THE nation's most senior
Muslim cleric has blamed immodestly dressed women who don't
wear Islamic headdress for being preyed on by men and likened
them to abandoned "meat" that attracts voracious
In a Ramadan sermon that has outraged Muslim women leaders,
Sydney-based Sheik Taj Din al-Hilali also alluded to the
infamous Sydney gang rapes, suggesting the attackers were
not entirely to blame.
"But the problem, but the problem
all began with who?" he asked.
The leader of the 2000 rapes in Sydney's
southwest, Bilal Skaf, a Muslim, was initially sentenced
to 55 years' jail, but later had the sentence reduced
In the religious
address on adultery to about 500 worshippers in Sydney
last month, Sheik Hilali said:
uncovered meat is the problem."
The sheik then said: "If she
was in her room, in her home, in her hijab,
"If you take out uncovered meat and place it outside
on the street, or in the garden or in the park, or in
the backyard without a cover, and the cats come and eat
it ... whose fault is it, the cats or the uncovered meat?
no problem would have occurred."
women were "weapons"
used by "Satan"
to control men.
"It is said in the state of zina
(adultery), the responsibility falls 90 per cent of the
time on the woman. Why? Because she possesses the weapon
of enticement (igraa)."
Muslim community leaders were yesterday
outraged and offended by Sheik Hilali's remarks, insisting
the cleric was no longer worthy of his title as Australia's
Young Muslim adviser Iktimal Hage-Ali
- who does not wear a hijab - said the Islamic headdress
was not a "tool" worn to prevent rape and sexual
harassment. "It's a symbol that readily identifies
you as being Muslim, but just because you don't wear the
headscarf doesn't mean that you're considered fresh meat
for sale," the former member of John Howard's Muslim
advisory board told The Australian. "The onus should
not be on the female to not attract attention, it should
be on males to learn how to control themselves."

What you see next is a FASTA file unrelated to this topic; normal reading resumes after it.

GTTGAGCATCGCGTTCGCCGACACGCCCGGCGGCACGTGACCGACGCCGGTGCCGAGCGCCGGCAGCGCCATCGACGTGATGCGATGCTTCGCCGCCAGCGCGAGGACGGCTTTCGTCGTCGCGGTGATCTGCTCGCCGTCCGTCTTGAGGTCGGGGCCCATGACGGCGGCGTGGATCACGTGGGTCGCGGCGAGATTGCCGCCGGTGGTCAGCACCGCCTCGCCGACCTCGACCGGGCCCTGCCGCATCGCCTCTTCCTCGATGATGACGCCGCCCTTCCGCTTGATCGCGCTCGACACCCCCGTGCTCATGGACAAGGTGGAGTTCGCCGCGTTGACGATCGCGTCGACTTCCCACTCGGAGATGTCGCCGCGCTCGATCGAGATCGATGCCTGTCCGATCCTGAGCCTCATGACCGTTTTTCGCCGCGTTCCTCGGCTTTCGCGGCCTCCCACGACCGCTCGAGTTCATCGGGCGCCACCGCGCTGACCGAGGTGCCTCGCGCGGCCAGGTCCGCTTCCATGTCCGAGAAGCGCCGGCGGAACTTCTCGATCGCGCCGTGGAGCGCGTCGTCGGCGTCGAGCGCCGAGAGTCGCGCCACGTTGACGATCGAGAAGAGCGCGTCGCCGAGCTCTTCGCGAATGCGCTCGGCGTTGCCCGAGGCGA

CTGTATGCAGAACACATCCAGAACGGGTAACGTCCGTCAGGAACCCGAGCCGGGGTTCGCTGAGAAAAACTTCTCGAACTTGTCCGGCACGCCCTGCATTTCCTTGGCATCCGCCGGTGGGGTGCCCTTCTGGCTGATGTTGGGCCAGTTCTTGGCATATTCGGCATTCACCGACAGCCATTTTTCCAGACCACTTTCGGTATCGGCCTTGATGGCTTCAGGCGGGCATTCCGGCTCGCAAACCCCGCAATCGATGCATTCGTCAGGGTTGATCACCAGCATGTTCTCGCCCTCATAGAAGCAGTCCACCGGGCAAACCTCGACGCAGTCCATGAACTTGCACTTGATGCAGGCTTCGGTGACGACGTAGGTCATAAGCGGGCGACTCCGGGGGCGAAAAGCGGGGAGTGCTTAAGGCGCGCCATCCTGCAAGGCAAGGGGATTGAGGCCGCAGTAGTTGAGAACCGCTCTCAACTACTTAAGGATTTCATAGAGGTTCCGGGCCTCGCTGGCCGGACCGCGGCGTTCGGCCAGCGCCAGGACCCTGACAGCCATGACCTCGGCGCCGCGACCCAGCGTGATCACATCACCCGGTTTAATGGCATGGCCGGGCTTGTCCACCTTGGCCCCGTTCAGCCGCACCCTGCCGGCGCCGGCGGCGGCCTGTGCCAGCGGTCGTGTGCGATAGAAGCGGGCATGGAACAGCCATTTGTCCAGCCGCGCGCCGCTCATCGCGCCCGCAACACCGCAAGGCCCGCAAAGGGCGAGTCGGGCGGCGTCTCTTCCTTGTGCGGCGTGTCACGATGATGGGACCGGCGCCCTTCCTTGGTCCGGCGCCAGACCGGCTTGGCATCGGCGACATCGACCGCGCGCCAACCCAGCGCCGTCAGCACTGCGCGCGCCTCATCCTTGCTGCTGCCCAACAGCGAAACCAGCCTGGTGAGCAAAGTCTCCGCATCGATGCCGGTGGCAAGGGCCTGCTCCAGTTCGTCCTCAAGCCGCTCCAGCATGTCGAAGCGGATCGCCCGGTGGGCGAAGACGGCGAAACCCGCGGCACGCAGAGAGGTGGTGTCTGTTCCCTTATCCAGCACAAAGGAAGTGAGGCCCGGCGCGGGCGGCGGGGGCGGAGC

Australia's most prominent female Muslim
leader, Aziza Abdel-Halim, said the hijab did not "detract
or add to a person's moral standards", while Islamic
Council of Victoria spokesman Waleed Ali said it was "ignorant
and naive" for anyone to believe that a hijab could
stop sexual assault.
"Anyone who is foolish enough
to believe that there is a relationship between rape or
unwelcome sexual interference and the failure to wear
a hijab, clearly has no understanding of the nature of
sexual crime," he said.
Ms Hage-Ali said she was "disgusted
and offended" by Shiek Hilali's comments. "I
find it very offensive that a man who considers himself
as a mufti, a leader of Australia's Muslims, can give
comment that lacks intelligence and common sense."
Yesterday, the mufti defended the sermon
about "adultery and theft", a recorded copy
of which has been obtained and translated by The Australian.
He told The Australian the message
he intended to convey was: "If a woman who shows
herself off, she is to blame ... but a man should be able
to control himself". He said if a woman is "covered
and respectful" she "demands respect from a
man". "But when she is cheap, she throws herself
at the man and cheapens herself."
Sheik Hilali also insisted his references
to the Sydney gang rapes were to illustrate that Skaf
was guilty and worthy of receiving such a harsh sentence.
Waleed Ali said Sheik Hilali was "normalising
immoral sexual behaviour" by comparing women to meat
and men to animals and entirely blaming women for being
"It's basically saying that the
immoral response of men to women who are not fully covered
is as natural and as inevitable as the response of an
animal tempted by food," he said.
"But (unlike animals) men are
people who have moral responsibilities and the capability
in engaging in moral action."
Revelation of the mufti's comments
comes after he criticised Mr Howard last month in The
Australian for saying a minority of migrant men mistreated
their women. Sheik Hilali said such a minority was found
in all faiths. "Those who don't respect their women
are not true Muslims."
"There's a small percentage found
among all religions, but we don't recognise ours as Muslims."
Aziza Abdel-Halim said Sheik Hilali's
remarks during Ramadan were inaccurate and upsetting to
the Muslim community.
"They are below and beyond any
comment (and) do not deserve any consideration."